‘Mr Sunak has repeatedly blocked the publication of the performance dashboard which could save the taxpayer hundreds of millions, if not billions, of pounds. He talks a good game, but on the ground the delivery doesn’t match it. It is a cruel irony that at a time when we should be diverting resources to assist in the cost of living crisis, taxpayers’ money is being wasted on this scale.’

Another senior Tory said: ‘It is shamefully negligent that no basic safeguards were put in place when these loans were made. Billions were carelessly shovelled out of the door… Efforts at retrieving the money have been lacklustre to say the least. And now we’re paying the highest taxes since the 1940s to fund all this. It’s just staggering.’ A third Tory said: ‘Clearly Rishi Sunak adopted a spray and pay policy and we could all see on the ground that there was something amiss. To a degree you can understand why in a national emergency you just want to get money out the door. But it is still true that billions of pounds have been defrauded by individuals and also by organised crime. The buck has to stop at the Treasury and Mr Sunak.’

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After Liz does Maggie, Rishi does a Dave… 

We’ve already seen Liz Truss wearing attire reminiscent of Margaret Thatcher.

And now – with rolled up sleeves and an open collar – it appears Rishi Sunak is attempting to draw comparisons with another Tory prime minister: David Cameron.

Former chancellor Mr Sunak was pictured on the campaign trail in Sevenoaks, Kent, yesterday, striking a remarkably similar pose to Mr Cameron who regularly made a conscious effort not to dress too formally.

Both politicians attended elite private schools, but Mr Sunak may want the comparisons to end there as he tries to appeal to the Tory Right.

With rolled up sleeves and an open collar – it appears Rishi Sunak is attempting to draw comparisons with another Tory prime minister: David Cameron

With rolled up sleeves and an open collar – it appears Rishi Sunak is attempting to draw comparisons with another Tory prime minister: David Cameron

David Cameron

David Cameron

With rolled up sleeves and an open collar – it appears Rishi Sunak is attempting to draw comparisons with another Tory prime minister: David Cameron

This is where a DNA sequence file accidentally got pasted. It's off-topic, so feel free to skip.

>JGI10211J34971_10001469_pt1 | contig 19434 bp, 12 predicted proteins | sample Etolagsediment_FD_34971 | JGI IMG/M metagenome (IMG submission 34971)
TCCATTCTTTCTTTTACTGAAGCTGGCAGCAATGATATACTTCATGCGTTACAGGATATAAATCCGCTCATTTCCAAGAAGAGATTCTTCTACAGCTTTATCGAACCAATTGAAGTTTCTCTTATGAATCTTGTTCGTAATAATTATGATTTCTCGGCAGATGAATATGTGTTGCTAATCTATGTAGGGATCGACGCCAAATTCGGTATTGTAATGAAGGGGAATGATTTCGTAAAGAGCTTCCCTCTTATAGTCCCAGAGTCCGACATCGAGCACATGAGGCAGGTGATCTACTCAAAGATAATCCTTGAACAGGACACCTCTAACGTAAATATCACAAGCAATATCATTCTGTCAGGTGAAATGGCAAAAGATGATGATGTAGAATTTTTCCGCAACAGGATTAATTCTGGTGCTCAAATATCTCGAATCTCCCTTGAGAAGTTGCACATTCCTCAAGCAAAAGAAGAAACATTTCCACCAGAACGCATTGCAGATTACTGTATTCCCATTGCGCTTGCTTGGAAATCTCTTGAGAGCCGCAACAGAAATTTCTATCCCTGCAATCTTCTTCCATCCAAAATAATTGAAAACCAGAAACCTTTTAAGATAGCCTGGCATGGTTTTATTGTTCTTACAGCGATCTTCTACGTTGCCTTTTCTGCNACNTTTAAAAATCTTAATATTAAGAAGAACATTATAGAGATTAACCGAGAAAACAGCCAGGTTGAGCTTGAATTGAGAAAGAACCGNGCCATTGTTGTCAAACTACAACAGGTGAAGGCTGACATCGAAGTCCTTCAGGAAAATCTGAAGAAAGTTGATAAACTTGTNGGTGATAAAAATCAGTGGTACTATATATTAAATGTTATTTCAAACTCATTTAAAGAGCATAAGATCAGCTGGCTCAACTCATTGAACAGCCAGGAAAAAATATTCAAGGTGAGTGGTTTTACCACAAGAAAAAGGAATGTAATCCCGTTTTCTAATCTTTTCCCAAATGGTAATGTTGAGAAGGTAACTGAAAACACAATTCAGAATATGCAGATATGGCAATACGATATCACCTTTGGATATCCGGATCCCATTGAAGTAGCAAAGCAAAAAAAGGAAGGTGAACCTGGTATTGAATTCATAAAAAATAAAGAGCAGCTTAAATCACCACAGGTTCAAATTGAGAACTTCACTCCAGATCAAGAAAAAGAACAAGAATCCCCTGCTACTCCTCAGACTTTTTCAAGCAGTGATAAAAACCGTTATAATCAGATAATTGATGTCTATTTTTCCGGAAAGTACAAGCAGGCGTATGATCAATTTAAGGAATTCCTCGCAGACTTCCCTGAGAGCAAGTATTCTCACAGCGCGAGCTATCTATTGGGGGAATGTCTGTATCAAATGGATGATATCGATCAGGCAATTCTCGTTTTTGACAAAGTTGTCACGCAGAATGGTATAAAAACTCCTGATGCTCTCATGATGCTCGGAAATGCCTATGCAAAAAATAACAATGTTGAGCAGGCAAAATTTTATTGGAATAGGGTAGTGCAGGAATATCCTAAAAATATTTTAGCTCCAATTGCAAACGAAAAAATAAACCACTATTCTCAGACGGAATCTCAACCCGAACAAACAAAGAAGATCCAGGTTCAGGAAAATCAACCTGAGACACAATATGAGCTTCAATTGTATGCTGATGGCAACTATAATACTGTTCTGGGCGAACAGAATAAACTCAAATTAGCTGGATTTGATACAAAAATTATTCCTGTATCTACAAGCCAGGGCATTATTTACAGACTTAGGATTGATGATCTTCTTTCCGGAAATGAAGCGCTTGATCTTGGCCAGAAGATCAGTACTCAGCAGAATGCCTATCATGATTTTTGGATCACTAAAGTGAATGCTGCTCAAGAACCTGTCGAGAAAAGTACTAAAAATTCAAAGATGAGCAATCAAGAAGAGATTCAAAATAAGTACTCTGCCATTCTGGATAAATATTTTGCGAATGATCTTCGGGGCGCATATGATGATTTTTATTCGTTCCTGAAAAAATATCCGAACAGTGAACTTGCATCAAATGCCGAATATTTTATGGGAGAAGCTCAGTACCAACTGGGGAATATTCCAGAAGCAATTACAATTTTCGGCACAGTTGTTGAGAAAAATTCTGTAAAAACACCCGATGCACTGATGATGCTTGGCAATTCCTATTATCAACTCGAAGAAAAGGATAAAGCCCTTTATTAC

A senior Tory said: ‘Clearly Rishi Sunak adopted a spray and pay policy and we could all see on the ground that there was something amiss. To a degree you can understand why in a national emergency you just want to get money out the door. But it is still true that billions of pounds have been defrauded by individuals and also by organised crime. The buck has to stop at the Treasury and Mr Sunak'

A senior Tory said: ‘Clearly Rishi Sunak adopted a spray and pay policy and we could all see on the ground that there was something amiss. To a degree you can understand why in a national emergency you just want to get money out the door. But it is still true that billions of pounds have been defrauded by individuals and also by organised crime. The buck has to stop at the Treasury and Mr Sunak'

A senior Tory said: ‘Clearly Rishi Sunak adopted a spray and pay policy and we could all see on the ground that there was something amiss. To a degree you can understand why in a national emergency you just want to get money out the door. But it is still true that billions of pounds have been defrauded by individuals and also by organised crime. The buck has to stop at the Treasury and Mr Sunak’

During a TV debate last Sunday, leadership rival Kemi Badenoch claimed that Mr Sunak had ignored her concerns that support schemes were vulnerable to fraud while she was a junior minister at the Treasury

During a TV debate last Sunday, leadership rival Kemi Badenoch claimed that Mr Sunak had ignored her concerns that support schemes were vulnerable to fraud while she was a junior minister at the Treasury